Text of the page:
Acceleration Bay LLC v. Activision Blizzard
United States District Court for the District of Delaware
August 28, 2018
Back in 2015 Acceleration Bay filed lawsuits against Activision Blizzard, Electronic Arts, Take-Two Interactive, and Rockstar Games. Acceleration Bay accused the video game companies of infringing U.S. Patent Nos. 6,829,634 (the ‘634 Patent); 6,732,147 (the ‘147 Patent); 6,714,966 (the ‘966 Patent); 6,701,344 (the ‘344 Patent); 6,920,497 (the ‘497 Patent). You can read our initial coverage of each case here, here, and here. All of the asserted patents related to networks used for online gaming. On August 28, 2018, in a summary judgment, the Delaware District Court ruled in favor of Activision by invalidating two of the patents and determining Activision did not infringe the other three.
The court found claim 19 in the ‘634 Patent to be indefinite. Claim 19 reads, “a non-routing table based computer-readable medium containing instructions for controlling communications of a participant of a broadcast channel within a network, by a non-routing tabled based method . . . .” (‘634 Patent, Col. 30, line 20). Acceleration Bay argued that claim 19 contained an obvious error which should be corrected. The court rejected the plaintiff’s argument because it did not think there was an obvious error, and even if there were, any correction would still be the subject of a reasonable debate. In addition to having an indefinite claim, the court found another reason to invalidate the ‘634 Patent.
The district court also determined the ‘634 and ‘147 Patents to be invalid because both contained unpatentable subject matter. There are four statutory categories of patentable subject matter: process, machine, manufacture, or composition of matter. Anything determined to be outside those four categories is considered unpatentable. The claims being asserted by Acceleration Bay all related to a computer-readable medium, which the court constructed to mean “any medium for storing or transporting computer readable instructions, including memory, storage devices, carrier waves, and communication links.” Memorandum Opinion at 21, Acceleration Bay v. Activision Blizzard, No. 1:16-cv-00453-RGA (2018). Carrier waves have been found to be unpatentable subject matter since it is a type of signal, which is also unpatentable. Therefore the computer-readable medium claims in the ‘634 and ‘247 Patents were invalid because the claims contained non-statutory subject matter.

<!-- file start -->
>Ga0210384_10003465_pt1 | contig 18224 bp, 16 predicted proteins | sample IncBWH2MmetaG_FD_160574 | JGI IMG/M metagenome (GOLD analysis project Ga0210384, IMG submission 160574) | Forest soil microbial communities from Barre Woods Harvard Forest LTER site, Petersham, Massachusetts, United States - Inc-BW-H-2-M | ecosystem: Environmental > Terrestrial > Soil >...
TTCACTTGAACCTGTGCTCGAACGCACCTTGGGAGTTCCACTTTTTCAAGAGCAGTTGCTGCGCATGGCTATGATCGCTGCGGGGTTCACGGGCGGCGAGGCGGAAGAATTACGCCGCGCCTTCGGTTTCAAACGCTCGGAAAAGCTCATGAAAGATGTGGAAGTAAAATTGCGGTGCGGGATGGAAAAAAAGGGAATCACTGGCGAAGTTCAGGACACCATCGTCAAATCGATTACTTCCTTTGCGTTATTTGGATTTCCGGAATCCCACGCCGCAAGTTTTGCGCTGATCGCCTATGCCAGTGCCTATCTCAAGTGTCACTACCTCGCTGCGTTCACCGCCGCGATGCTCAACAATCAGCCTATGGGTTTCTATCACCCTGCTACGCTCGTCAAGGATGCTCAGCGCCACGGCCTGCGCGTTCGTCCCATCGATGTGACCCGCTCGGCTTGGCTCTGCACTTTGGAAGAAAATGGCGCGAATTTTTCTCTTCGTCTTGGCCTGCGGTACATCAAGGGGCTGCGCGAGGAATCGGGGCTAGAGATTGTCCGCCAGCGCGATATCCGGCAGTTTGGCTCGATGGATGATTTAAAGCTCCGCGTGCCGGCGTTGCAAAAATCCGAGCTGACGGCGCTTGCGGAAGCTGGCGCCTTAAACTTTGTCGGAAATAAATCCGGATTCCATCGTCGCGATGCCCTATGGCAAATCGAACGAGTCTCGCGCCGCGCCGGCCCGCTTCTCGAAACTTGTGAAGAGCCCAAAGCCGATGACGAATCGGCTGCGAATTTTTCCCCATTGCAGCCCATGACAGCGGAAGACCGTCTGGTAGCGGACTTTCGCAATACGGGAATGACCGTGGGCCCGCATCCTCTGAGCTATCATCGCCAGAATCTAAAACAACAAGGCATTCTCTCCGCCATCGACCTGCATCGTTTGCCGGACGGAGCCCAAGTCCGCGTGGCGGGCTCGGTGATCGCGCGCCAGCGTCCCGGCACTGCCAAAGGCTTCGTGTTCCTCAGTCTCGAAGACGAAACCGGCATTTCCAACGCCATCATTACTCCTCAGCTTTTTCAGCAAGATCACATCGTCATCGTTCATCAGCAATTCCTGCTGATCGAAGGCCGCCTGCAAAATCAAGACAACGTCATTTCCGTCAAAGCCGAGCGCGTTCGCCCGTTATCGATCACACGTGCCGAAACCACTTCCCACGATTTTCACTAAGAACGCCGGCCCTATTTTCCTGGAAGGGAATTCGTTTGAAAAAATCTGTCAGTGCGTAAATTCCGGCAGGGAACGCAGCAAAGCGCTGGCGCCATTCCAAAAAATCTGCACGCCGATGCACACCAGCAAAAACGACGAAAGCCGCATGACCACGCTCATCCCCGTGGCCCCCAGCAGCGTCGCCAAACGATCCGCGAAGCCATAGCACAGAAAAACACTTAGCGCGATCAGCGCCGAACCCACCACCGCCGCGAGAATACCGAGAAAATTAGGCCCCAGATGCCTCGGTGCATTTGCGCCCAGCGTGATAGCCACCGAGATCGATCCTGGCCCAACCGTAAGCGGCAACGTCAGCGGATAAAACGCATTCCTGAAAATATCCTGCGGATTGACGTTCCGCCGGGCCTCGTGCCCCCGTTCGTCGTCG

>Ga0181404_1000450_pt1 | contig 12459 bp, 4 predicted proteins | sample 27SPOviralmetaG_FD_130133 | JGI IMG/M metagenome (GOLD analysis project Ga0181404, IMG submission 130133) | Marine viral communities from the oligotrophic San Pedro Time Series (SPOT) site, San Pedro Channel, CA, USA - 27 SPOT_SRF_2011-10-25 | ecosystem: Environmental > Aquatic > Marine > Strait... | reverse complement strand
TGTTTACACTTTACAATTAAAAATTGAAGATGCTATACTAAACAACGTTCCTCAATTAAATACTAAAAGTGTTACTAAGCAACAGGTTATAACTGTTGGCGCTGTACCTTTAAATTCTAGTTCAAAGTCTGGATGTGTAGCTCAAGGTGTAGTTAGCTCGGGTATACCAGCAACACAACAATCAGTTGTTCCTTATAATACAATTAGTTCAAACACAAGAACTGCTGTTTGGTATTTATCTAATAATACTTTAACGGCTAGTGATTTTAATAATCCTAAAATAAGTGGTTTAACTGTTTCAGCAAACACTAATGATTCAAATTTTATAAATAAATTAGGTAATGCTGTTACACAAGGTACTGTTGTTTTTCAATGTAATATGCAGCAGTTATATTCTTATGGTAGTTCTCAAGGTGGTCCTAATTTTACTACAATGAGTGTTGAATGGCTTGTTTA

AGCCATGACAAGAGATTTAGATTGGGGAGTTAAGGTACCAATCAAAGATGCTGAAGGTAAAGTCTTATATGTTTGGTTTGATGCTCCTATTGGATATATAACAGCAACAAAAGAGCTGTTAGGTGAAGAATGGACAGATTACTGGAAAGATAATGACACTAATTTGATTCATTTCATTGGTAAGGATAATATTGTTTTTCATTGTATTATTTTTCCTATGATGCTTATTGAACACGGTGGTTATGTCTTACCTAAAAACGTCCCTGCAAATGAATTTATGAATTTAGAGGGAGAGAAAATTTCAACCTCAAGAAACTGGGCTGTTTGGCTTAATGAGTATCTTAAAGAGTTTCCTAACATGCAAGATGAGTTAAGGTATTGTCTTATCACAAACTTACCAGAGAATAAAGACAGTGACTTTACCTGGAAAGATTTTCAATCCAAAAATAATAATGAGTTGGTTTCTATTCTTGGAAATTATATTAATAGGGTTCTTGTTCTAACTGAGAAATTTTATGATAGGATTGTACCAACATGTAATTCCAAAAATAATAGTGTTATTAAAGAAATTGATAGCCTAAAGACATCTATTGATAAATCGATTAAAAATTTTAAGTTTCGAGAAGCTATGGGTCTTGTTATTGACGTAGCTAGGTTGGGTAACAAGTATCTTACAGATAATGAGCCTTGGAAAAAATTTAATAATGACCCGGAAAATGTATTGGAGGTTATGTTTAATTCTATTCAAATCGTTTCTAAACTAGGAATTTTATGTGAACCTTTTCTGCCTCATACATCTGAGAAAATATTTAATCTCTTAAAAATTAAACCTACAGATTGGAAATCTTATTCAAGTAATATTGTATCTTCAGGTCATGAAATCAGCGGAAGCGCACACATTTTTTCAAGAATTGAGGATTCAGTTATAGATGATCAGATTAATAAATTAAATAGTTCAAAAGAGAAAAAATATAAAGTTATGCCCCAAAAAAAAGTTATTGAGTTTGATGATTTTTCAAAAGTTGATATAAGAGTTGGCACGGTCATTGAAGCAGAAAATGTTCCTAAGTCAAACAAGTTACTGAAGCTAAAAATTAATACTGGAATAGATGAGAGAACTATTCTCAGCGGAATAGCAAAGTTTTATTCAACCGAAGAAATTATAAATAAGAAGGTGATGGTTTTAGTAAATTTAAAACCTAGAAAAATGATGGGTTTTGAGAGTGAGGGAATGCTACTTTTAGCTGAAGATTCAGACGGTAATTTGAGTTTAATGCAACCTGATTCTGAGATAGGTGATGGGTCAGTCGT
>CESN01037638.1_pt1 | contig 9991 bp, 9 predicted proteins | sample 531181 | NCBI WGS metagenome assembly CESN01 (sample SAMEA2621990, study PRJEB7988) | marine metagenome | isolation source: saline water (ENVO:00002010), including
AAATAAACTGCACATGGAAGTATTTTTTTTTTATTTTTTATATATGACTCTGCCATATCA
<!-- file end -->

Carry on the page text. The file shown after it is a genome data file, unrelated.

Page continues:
Despite the court invaliding two patents, Activision still needed to show it did not infringe the remaining patents. An entity infringes a patent when it makes, uses, sells, or offers to sell the invention, as defined by at least one claim of the patent. Acceleration Bay claimed that Activision made, used, and sold video games that included the inventions claimed in the ‘147 and ‘966 Patents. However, the district court rejected each assertion. First, the court did not believe that merely owning software was equal to creating a network, plus the court found it was players who formed the networks, not Activision. Second, the court found Activision did not use the claimed systems because Activision “neither puts the entire claimed invention into service nor obtains the benefit from each and every element of the claimed system.” Memorandum Opinion at 16, Acceleration Bay v. Activision Blizzard, No. 1:16-cv-00453-RGA (2018). Lastly, the court ruled that selling software was not the same as selling a computer network. Since Activision did not make, use, or sell a network as claimed in the ‘147 and ‘966 Patents, there was no patent infringement.
The last patent Acceleration Bay asserted against Activision was the ‘497 Patent, which is related to hardware components. The court agreed with Activision that since it does not make, use, or sell infringing hardware, therefore there is no infringement of the ‘497 Patent.
Acceleration Bay can appeal the district court’s decision to the Federal Circuit. If Acceleration Bay does decide to appeal, we will provide an update.